Whether it is an Olympic year or not, using these famous athletic events as a theme in the preschool classroom can help teachers to introduce a variety of new topics that range from countries and cultures to the seasons. Preschoolers can try a mix of arts and crafts and gross motor and literacy activities that all focus on the summer or winter Olympics.
Arts and Crafts
There are many different arts and crafts options to use when planning a preschool lesson on the Olympics. Try a general project, for use with either the summer or winter games, and create ring prints. Invite the preschoolers to dip a circle-shaped cookie cutter in the Olympic colors (blue, yellow, black, green and red) into tempera paints and print the famed ring pattern onto a sheet of white paper. Another option is to make-your-own Olympic torch. Paint toilet paper rolls or half cardboard tubes as holders. Ask the children to glue two to three pieces of red, yellow and orange tissue paper to the inside of the tube, extending at least 6 inches above the tube end, as mock flames.
It may not be feasible to plan actual Olympic activities for your preschoolers. Although your students won't be able to actually ski, skate or swim during class time, it is possible to create mock or modified Olympic-inspired sports activities. Choose either the summer or winter games, and select a few different events to alter. For example, while the children can't really ski in school you can create faux paper skis and poles and ask the children to bend their knees back and forth and imagine that they are skiing. As an alternative, try a real activity that the kids can handle such as running races, or make up your own Olympic relay race.
Join forces with the other teachers in your preschool and set up an all-school Olympic event. Assign each classroom a country to be. As a group, the children can create their county's flag while learning about that region's specific culture and traditions. Hold an opening ceremony with a faux Olympic torch, songs inspired by the games and a parade of classroom flags. Decide on a few different easy events to compete in, such as track and field. Additionally, teachers can create their own Olympic-inspired events such as an Olympic water balloon toss or Olympic tag. Ask the children to help make mock medals from ribbons and painted cardboard circles. End your school's games with a medal ceremony where everyone gets a special award.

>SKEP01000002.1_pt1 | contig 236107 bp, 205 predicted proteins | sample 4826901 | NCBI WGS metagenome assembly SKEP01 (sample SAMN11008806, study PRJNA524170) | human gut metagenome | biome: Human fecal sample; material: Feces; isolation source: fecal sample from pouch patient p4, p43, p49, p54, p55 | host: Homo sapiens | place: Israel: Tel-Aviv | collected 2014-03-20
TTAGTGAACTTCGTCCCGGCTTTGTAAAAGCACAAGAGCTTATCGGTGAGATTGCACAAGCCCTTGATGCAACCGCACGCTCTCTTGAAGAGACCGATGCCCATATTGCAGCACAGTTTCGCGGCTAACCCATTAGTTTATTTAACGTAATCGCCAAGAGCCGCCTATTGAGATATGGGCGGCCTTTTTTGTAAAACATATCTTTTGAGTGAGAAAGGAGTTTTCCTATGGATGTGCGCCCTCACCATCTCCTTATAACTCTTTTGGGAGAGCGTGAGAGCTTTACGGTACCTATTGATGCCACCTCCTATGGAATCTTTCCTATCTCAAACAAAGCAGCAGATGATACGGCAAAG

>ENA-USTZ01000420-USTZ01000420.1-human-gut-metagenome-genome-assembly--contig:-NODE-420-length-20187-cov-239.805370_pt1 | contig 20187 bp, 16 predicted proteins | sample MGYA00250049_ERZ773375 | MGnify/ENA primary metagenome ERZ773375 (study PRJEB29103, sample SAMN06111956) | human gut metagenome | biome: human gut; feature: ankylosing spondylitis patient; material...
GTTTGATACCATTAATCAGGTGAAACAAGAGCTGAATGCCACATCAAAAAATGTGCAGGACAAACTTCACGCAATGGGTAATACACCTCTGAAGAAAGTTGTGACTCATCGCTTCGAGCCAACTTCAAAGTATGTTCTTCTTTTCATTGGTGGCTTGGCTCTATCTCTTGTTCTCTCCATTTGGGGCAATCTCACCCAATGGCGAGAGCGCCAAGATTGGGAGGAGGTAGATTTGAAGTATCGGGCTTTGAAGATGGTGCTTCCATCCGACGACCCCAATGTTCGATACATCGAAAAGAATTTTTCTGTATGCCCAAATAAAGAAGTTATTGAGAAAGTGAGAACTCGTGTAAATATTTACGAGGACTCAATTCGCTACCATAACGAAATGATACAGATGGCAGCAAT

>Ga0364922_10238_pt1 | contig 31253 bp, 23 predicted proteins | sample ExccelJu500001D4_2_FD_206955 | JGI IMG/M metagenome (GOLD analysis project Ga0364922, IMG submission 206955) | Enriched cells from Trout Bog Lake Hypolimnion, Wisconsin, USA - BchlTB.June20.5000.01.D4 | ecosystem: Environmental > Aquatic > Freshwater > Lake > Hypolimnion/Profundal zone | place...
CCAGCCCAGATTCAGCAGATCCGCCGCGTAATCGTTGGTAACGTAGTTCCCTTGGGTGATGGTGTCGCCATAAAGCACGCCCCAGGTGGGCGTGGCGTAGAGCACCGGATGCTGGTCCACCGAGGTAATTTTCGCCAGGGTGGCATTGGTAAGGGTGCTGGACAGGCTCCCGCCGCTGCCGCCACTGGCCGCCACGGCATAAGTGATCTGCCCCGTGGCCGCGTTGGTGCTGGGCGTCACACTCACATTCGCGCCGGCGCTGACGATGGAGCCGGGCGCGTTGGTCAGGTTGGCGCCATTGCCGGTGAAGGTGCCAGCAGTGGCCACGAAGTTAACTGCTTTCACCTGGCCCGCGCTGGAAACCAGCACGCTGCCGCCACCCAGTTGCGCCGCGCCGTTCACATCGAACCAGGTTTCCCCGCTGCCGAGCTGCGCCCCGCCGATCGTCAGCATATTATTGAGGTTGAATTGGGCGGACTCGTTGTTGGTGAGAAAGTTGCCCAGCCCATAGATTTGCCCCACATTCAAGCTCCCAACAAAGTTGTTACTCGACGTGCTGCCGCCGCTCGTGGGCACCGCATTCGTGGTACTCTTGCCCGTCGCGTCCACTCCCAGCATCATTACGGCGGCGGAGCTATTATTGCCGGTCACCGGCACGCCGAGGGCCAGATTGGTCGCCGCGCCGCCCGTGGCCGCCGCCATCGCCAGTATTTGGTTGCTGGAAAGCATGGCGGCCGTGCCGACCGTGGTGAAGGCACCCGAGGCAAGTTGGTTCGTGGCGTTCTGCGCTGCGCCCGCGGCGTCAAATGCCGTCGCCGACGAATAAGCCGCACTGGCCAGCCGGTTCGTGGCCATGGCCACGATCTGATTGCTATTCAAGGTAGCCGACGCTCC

Books and Research
Help your preschool class learn about the Olympics and hone budding literacy and research skills. Borrow five to 10 non-fiction books about the Olympics from your local library and spend a week reading each book at circle time or before nap time. Discuss the books with the children, asking them to explain what they see and hear. Make a list of Olympic events, from the books, on a chalk board or a piece of large paper. If your classroom is equipped with computers, use the technology to research basic Olympic facts with the children on child-friendly websites. Look for Olympic images, video clips of actual events or bios to read (to the children) about past athletes.
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